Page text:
Institute of Post-LED Photonics, Tokushima University

Detection solution of a foreign object in foodsYAMAGUCHI Kenzo[Associate Professor​]


Detection solution of a foreign object in foods

YAMAGUCHI Kenzo[Associate Professor​]

Department of Post-LED Photonics Research (Core Faculty)

In March 2008, he received a doctoral degree in engineering from the Department of Optical Science and Technology at the University of Tokushima. From January 2008 to March 2019, he served as an assistant professor at the National Institute of Technology, Anan College, Toyohashi University of Technology, Kagawa University, and as a visiting researcher at the University of Cambridge. In April 2019, he was appointed to the post of associate professor at the Institute of Post-LED Photonics at Tokushima University.​

  • Medical Photonics
  • Visible
  • Infrared
  • Terahertz
  • Deep ultraviolet
  • Information Technology
  • Medical
  • Inspection
  • Light source / Sensing
  • etc.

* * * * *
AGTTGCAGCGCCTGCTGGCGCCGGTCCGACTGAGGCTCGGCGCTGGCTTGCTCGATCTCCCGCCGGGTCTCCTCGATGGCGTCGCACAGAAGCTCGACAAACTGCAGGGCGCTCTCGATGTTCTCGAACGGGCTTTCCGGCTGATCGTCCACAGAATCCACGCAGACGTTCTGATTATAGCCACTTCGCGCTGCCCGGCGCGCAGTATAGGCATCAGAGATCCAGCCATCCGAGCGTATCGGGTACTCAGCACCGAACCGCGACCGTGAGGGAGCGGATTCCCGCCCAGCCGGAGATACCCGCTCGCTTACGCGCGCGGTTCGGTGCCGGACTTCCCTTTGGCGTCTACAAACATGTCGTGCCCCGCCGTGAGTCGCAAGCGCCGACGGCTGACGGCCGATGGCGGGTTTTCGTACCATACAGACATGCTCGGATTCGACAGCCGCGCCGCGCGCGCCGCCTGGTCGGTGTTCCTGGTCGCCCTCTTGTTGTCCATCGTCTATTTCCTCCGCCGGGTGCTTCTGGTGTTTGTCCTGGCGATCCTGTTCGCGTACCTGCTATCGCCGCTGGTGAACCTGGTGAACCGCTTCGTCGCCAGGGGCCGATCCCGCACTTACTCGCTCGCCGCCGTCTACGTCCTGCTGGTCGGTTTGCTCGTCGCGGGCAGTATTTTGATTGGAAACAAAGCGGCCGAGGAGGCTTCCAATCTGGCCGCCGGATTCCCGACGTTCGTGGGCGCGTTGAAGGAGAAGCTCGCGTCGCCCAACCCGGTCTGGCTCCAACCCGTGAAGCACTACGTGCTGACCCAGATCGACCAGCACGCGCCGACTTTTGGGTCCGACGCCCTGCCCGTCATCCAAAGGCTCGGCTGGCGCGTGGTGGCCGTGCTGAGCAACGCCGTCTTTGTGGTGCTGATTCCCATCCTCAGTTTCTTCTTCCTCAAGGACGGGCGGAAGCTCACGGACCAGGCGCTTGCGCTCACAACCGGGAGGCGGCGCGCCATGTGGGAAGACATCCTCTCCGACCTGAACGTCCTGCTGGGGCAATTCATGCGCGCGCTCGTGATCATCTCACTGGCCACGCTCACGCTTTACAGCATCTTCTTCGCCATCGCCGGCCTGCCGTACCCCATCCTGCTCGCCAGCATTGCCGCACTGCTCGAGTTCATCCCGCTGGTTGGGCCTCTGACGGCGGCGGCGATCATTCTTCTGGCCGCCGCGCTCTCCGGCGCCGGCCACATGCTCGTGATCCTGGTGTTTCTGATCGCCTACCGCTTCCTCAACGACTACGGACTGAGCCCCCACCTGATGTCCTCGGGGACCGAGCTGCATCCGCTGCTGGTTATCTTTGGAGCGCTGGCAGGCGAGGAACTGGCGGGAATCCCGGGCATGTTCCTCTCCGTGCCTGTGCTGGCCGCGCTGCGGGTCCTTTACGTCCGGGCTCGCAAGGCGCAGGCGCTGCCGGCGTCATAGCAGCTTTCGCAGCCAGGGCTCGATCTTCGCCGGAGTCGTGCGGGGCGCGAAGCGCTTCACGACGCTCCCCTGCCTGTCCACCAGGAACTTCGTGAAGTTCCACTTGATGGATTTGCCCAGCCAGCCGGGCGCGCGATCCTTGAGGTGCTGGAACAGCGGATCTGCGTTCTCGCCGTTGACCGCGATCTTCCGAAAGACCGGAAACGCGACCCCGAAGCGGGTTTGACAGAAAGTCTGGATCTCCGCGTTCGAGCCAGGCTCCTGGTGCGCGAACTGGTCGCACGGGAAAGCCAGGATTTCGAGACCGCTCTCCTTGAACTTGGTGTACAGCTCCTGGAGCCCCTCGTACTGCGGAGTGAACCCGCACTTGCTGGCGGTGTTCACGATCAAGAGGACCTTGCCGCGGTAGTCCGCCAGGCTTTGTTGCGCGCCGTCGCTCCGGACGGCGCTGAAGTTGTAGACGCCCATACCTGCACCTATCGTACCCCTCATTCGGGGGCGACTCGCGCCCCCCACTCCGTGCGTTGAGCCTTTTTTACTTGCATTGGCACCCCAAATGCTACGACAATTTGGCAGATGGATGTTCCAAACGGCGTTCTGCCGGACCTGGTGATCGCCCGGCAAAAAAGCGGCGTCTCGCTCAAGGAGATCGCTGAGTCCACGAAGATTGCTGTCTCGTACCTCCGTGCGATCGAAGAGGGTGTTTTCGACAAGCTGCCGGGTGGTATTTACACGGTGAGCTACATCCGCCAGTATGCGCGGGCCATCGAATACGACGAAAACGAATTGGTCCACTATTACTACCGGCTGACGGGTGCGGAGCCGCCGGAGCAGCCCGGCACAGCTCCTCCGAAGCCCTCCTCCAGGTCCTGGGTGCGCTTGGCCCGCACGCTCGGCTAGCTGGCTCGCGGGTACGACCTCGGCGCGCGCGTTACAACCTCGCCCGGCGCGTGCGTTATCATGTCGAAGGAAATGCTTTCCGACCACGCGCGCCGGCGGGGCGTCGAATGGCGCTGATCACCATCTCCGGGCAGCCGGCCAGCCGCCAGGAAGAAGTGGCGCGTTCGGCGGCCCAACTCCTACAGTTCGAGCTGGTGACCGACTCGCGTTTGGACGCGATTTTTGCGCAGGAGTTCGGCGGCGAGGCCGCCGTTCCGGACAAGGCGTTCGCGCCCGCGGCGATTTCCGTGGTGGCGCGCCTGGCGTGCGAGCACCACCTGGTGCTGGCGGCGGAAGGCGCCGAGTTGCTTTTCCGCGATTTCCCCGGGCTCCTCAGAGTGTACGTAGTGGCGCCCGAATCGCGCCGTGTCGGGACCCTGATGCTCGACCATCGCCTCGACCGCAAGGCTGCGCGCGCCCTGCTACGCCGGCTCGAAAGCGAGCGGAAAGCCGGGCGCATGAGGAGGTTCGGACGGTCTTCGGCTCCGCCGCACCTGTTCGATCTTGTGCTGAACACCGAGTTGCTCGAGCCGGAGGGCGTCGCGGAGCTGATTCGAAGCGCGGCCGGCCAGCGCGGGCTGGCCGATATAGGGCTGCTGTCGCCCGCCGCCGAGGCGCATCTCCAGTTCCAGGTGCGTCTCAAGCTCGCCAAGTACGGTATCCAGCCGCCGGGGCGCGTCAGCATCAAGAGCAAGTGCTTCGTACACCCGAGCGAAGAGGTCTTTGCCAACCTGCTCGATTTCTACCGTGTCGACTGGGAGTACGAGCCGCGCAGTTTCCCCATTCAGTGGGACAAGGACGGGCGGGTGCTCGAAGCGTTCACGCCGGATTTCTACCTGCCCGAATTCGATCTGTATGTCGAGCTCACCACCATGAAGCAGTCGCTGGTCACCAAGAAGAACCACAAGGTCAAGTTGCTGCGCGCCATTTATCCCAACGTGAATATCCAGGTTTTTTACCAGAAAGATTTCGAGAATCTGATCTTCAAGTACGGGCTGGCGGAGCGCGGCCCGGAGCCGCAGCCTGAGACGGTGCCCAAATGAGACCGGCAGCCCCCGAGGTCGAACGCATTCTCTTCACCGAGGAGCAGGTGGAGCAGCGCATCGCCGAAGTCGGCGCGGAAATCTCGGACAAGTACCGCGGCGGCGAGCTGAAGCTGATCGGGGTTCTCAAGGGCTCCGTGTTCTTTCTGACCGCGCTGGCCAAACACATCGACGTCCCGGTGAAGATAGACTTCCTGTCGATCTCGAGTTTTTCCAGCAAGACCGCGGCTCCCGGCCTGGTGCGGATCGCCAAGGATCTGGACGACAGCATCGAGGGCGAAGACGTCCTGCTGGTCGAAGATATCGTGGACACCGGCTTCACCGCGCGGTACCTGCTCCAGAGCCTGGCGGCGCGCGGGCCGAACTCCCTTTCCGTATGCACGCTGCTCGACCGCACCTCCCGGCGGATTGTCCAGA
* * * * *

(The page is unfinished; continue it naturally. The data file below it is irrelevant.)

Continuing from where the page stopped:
• Near-infrared (NIR) light
  • polarization
  • organic object
  • terahertz wave
  • artificial intelligence (AI)​
Research Interests

With the demand for food safety and security, foreign materials in foods have been reported one after another, and more than half of them are organic. Many companies have succeeded in detecting inorganic objects such as metals and stones by introducing an X-ray computed tomography apparatus and a metal detector, cleaning foods, and reviewing processing processes, but they have not been able to detect organic foreign bodies such as hair and insects. Currently, hand-picking and visual inspections prevent organic foreign objects from being mixed into foods. However, there is also a problem of labor shortage in production lines, and the development of a device capable of automating the detection and removal of foreign objects has become an urgent issue. The purpose of this research is to develop a detection solution for foreign objects in foods that combines near-infrared light and polarization by also incorporating terahertz waves and machine learning, and then, finally aim for creating an automatic detection system that achieves a foreign object detection rate of 100%.​